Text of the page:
Jim was an organizational development manager for a large software organization I’d been “invited” to lead. Back then, I thought I knew everything, so Jim showed up as more of a problem than as a solution. The whole story is in my book, Living Authentically, but the essence is this: Jim’s persistence in dealing with an unruly renegade led to my path crossing for a morning with the paths of a bunch of monks. Jim’s “plan” here was unbeknownst to me beforehand. Anxiety quickly gave way to awe, however, as I absorbed the breadth and depth of their worldview, which drew insightful connections among the power of human consciousness, prayer and quantum science. A scientist by education, an engineer by trade, and a thinker by nature, I felt my world transform in an instant. Only later did I see how Jim’s belief in me manifested in his determination to transform me from a “human doing” into a “human being.” As with Tom, Jim’s impact left me believing I did it all myself.


OK, Jim’s persistence was just what I needed then; anything stronger would have evoked my ire; anything weaker would have been too easy to ignore. Tom’s artful questioning, plus his gracious humility, was just what I needed then. (Perhaps Jim’s gift had opened me to Tom’s.) Some thirty years later, the gifts of both still touch me deeply. Curious, but I’ve become what Jim was to me – a coach; I’ve become how Tom was with me – curiously questioning.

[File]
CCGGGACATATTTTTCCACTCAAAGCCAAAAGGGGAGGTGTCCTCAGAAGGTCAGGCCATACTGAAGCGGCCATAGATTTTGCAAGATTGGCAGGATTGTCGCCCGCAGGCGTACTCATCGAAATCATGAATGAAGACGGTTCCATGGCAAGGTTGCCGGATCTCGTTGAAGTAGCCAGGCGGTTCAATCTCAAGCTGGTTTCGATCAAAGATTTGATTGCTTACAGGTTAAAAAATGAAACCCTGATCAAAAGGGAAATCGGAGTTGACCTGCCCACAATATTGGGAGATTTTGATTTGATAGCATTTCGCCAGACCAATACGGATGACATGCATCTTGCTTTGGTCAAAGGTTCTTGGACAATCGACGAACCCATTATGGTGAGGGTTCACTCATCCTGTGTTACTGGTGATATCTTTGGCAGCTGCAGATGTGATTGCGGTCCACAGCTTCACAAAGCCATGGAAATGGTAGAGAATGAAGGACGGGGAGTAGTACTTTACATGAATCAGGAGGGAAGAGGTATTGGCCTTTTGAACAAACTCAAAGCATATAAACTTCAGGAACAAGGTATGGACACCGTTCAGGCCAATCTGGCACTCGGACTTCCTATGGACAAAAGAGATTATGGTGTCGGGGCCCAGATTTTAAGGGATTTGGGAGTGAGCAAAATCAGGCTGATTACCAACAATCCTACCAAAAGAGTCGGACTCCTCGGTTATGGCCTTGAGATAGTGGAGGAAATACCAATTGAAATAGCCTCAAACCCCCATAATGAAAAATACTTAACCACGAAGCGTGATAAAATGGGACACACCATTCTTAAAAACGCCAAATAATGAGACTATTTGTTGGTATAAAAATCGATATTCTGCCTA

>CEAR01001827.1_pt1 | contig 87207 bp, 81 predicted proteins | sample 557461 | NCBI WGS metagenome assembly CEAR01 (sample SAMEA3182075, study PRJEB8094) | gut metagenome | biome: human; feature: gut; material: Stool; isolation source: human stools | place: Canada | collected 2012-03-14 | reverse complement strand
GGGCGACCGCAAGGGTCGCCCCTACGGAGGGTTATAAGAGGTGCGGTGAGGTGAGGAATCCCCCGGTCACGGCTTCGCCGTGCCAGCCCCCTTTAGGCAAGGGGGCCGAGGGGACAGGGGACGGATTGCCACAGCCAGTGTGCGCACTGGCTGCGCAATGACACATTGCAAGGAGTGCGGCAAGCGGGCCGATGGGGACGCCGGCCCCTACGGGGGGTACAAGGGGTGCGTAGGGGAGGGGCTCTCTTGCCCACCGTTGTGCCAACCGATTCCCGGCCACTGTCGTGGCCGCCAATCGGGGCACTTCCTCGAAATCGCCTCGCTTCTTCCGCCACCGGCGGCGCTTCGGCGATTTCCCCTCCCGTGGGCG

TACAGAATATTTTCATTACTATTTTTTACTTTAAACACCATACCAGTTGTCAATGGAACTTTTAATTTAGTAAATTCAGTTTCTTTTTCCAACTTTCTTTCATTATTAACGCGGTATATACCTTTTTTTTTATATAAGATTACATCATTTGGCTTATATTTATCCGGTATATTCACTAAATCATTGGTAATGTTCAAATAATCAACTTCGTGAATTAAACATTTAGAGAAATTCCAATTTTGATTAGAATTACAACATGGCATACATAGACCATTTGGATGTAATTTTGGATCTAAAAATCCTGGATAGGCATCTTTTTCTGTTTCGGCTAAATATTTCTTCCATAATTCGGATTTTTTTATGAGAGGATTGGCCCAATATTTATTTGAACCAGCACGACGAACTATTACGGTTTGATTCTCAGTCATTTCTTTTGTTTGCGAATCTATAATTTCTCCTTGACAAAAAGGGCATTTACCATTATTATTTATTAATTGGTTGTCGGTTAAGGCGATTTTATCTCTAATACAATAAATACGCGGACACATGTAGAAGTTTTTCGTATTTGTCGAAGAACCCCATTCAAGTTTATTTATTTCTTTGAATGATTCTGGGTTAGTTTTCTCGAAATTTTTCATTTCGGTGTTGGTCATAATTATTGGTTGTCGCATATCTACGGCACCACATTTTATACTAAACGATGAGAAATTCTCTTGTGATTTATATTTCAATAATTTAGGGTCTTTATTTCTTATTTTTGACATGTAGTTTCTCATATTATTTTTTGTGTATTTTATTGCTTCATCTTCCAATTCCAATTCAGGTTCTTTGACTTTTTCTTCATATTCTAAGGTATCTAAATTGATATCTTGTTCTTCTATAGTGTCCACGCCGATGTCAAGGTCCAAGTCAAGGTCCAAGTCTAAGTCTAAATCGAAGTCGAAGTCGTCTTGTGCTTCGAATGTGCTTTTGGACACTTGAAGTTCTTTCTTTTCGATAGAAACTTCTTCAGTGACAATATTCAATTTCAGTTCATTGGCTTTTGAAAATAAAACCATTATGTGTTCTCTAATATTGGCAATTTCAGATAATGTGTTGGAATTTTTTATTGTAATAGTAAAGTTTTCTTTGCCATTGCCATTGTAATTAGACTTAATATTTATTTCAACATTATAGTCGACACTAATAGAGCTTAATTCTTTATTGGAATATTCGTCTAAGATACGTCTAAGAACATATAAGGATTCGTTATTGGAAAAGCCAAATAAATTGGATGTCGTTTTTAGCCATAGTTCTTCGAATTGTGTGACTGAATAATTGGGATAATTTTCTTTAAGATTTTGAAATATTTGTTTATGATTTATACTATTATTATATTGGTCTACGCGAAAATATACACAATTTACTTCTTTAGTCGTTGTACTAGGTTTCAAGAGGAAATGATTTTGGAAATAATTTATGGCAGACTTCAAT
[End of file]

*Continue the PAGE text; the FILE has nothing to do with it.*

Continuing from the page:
I had a chance to thank Tom in person at his retirement party twenty years ago. While acknowledging his impact on my life brought tears to my eyes, he made my life richer still by turning the thanks back to me (why would I be surprised at that?) I’ve been on a [fruitless so far] search for Jim, wishing simply to thank him as well. One day. This said, I’m fully aware there are many others whose impact I quietly acknowledge – and feel – and my gratitude for their gifts is indelibly etched in my heart. Then of course, there are likely countless others who may have similar stories … about Tom, about Jim … and about so many others. Threads woven into fabrics that become lives, richer lives. We don’t do it all alone. Awareness. Acceptance. Gratitude.